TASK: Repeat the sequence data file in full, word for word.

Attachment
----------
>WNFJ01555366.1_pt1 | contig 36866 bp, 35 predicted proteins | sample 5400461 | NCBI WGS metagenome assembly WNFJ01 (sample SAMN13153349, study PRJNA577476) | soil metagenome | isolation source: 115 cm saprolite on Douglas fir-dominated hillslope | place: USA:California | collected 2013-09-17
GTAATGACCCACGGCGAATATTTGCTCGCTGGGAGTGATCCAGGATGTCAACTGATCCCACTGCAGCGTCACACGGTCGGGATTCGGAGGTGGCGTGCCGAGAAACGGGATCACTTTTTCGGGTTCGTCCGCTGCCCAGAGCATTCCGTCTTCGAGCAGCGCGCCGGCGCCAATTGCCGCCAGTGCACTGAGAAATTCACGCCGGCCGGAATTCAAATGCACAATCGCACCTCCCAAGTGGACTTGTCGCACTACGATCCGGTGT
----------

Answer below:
>WNFJ01555366.1_pt1 | contig 36866 bp, 35 predicted proteins | sample 5400461 | NCBI WGS metagenome assembly WNFJ01 (sample SAMN13153349, study PRJNA577476) | soil metagenome | isolation source: 115 cm saprolite on Douglas fir-dominated hillslope | place: USA:California | collected 2013-09-17
GTAATGACCCACGGCGAATATTTGCTCGCTGGGAGTGATCCAGGATGTCAACTGATCCCACTGCAGCGTCACACGGTCGGGATTCGGAGGTGGCGTGCCGAGAAACGGGATCACTTTTTCGGGTTCGTCCGCTGCCCAGAGCATTCCGTCTTCGAGCAGCGCGCCGGCGCCAATTGCCGCCAGTGCACTGAGAAATTCACGCCGGCCGGAATTCAAATGCACAATCGCACCTCCCAAGTGGACTTGTCGCACTACGATCCGGTGT